For the same reasons, the Court errs in seeking support from the American Psychiatric Association’s statement that a psychiatrist may be justifiably reluctant to reach legal conclusions regarding the defendant’s mental state. See ante, at 37. In this very case, the American Psychiatric Association made clear that psychiatric evidence plays a crucial role regardless of whether the psychiatrist testifies on the ultimate issue: “Expert evidence of mental disorders, presented by qualified professionals and subject to adversarial testing, is both relevant to the mental-state issues raised by mens rea requirements and reliable .... Such evidence could not be condemned wholesale without unsettling the legal system’s central reliance on such evidence.” Brief for American Psychiatric Association et al. as Amici Curiae 15.
Contrary to the Court’s suggestion, see ante, at 35–36, the fact that the state and defence experts drew different conclusions about the effect of Clark’s mental illness on his mental state only made Clark’s evidence contested; it did not make the evidence irrelevant or misleading. The trial court was capable of evaluating the competing conclusions, as fact finders do in countless cases where there is a dispute among witnesses. In fact, the potential to mislead will be far greater under the Court’s new evidentiary system, where jurors will receive observation evidence without the necessary explanation from experts.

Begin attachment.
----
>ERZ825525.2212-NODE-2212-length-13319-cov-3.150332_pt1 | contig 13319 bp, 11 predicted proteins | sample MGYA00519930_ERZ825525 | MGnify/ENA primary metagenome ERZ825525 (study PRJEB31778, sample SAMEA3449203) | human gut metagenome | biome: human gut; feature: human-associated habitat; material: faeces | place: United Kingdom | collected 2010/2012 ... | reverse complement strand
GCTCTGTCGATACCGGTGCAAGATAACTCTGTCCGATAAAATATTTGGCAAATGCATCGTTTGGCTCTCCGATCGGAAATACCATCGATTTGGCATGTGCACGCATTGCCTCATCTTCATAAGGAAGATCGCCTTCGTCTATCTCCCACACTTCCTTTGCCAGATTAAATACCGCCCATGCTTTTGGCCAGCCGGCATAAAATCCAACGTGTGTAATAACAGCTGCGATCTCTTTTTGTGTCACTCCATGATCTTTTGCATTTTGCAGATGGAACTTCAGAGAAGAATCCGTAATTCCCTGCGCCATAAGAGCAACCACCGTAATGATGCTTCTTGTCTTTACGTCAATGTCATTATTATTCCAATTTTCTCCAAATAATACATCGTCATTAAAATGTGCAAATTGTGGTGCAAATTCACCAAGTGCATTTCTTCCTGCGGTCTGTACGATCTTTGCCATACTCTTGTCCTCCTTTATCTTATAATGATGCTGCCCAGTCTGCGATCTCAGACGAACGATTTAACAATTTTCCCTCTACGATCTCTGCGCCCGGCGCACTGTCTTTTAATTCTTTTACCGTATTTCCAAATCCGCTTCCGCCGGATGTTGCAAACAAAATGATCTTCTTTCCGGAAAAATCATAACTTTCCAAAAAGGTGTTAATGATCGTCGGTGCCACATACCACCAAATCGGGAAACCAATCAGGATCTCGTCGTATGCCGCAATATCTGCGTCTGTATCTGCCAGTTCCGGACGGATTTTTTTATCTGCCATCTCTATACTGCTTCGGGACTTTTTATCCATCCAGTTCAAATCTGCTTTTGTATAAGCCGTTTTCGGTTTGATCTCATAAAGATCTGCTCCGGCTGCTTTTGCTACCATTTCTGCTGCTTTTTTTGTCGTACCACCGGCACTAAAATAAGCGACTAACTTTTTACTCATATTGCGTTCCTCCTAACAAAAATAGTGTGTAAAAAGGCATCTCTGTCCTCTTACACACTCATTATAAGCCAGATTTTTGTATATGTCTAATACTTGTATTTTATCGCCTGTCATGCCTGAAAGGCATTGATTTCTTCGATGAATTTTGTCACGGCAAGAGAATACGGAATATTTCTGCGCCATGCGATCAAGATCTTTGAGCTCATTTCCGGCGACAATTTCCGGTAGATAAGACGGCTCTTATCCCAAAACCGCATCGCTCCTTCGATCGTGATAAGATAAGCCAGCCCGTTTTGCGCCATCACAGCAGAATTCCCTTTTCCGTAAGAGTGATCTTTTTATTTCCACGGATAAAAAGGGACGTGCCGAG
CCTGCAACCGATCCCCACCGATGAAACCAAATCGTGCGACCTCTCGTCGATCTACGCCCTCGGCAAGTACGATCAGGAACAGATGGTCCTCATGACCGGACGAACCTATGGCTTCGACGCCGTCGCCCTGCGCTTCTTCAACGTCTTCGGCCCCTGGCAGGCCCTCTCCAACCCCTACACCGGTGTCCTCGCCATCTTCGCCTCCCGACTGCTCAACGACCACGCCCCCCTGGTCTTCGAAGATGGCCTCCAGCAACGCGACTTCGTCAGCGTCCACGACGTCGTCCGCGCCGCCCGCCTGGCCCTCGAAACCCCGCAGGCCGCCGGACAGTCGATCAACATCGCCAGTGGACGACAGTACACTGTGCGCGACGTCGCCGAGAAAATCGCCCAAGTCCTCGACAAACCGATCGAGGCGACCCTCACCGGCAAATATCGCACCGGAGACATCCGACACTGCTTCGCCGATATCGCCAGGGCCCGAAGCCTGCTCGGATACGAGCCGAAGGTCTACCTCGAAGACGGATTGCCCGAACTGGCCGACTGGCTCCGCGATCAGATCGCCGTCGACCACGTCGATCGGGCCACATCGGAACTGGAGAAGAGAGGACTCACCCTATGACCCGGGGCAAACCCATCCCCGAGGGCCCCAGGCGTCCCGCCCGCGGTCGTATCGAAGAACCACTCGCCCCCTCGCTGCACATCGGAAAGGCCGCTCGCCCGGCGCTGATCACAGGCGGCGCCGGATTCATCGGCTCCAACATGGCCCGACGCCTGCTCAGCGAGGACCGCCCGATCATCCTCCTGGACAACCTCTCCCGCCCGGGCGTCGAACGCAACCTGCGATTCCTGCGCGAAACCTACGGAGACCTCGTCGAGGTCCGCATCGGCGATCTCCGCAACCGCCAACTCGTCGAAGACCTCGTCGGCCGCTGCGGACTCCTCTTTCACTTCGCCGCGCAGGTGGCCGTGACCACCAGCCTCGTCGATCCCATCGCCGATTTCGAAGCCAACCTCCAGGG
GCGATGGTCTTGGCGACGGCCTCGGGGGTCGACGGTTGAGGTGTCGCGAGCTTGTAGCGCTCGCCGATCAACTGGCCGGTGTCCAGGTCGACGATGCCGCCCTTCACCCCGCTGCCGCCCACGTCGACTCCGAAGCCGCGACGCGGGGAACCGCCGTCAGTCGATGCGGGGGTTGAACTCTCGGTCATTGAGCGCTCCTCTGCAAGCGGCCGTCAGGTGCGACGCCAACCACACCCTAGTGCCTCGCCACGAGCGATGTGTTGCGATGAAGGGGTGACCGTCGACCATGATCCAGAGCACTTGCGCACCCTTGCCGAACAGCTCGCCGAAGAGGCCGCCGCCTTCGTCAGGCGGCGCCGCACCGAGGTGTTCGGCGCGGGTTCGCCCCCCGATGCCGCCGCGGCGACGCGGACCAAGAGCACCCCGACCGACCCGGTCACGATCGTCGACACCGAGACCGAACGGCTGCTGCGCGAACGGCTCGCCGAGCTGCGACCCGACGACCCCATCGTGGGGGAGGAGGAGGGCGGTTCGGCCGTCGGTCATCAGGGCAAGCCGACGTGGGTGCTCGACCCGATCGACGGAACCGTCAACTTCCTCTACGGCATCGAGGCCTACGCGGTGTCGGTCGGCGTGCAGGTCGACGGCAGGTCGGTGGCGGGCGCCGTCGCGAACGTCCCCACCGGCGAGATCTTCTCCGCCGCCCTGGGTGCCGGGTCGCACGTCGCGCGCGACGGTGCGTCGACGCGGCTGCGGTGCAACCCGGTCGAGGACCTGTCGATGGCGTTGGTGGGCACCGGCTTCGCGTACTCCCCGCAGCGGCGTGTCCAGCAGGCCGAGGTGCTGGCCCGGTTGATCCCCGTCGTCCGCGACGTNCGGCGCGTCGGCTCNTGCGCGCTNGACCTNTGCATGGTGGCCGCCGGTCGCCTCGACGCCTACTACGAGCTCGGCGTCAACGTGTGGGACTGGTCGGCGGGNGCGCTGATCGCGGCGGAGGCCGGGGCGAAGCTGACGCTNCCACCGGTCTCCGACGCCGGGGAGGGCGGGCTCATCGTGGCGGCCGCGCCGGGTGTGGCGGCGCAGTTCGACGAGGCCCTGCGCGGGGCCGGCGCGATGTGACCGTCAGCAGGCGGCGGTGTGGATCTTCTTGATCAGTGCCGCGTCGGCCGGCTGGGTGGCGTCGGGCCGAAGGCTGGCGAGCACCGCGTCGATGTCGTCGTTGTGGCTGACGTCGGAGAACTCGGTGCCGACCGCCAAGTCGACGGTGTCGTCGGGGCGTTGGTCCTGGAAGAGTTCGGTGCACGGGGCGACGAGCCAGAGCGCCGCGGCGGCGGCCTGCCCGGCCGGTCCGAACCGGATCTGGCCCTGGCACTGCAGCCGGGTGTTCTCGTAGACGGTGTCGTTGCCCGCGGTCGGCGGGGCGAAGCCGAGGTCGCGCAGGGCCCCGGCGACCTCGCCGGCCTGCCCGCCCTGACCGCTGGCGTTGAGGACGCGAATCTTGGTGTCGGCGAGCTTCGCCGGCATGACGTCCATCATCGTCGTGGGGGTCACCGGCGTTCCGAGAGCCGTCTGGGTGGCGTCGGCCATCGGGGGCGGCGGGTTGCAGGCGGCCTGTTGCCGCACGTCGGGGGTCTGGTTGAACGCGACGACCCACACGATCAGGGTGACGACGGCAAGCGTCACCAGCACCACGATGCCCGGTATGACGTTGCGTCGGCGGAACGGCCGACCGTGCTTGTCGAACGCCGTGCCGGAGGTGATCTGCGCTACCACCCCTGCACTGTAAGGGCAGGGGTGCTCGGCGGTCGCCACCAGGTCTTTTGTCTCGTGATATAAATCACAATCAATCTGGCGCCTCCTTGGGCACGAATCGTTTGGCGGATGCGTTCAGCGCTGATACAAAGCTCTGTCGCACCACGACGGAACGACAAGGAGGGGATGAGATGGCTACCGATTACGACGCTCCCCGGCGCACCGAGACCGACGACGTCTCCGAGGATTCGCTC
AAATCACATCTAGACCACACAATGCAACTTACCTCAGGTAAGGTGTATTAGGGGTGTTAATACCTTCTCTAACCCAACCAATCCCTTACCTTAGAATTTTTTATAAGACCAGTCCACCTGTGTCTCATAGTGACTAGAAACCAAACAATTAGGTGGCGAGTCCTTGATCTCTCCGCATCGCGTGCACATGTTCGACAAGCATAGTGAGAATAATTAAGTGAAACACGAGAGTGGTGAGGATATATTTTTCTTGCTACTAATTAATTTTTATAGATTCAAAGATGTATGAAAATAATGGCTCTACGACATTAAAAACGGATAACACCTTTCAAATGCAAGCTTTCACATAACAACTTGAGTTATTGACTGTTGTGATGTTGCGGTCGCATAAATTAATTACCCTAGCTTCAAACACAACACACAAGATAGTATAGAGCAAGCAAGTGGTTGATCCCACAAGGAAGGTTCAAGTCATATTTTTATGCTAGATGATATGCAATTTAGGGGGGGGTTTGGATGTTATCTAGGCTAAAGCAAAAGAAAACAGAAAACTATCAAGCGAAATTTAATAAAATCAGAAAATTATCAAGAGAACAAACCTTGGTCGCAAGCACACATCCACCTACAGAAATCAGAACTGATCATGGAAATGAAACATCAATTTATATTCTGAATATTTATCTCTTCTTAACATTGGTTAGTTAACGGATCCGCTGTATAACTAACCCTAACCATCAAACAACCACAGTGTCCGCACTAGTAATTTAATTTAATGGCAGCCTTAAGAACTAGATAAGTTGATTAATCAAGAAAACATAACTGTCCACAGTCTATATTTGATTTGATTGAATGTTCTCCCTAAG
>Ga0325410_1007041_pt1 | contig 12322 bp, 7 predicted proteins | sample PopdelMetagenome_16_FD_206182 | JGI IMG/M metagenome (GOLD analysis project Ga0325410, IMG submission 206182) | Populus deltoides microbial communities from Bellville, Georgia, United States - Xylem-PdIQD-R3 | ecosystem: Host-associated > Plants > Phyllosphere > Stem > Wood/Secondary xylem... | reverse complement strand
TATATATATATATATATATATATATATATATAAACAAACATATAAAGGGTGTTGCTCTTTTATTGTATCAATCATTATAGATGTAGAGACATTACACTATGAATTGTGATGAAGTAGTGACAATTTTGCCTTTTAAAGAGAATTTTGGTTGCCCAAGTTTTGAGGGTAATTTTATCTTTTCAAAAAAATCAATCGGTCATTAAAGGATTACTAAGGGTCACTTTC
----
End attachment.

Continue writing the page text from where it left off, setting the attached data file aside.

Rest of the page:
The fact that mental-illness evidence may be considered in deciding criminal responsibility does not compensate for its exclusion from consideration on the mens rea elements of the crime. Cf. ante, at 33. The evidence addresses different issues in the two instances. Criminal responsibility involves an inquiry into whether the defendant knew right from wrong, not whether he had the mens rea elements of the offence. While there may be overlap between the two issues, “the existence or nonexistence of legal insanity bears no necessary relationship to the existence or nonexistence of the required mental elements of the crime.” Mullaney v Wilbur, 421 U. S. 684, 706 (1975) (Rehnquist, J., concurring).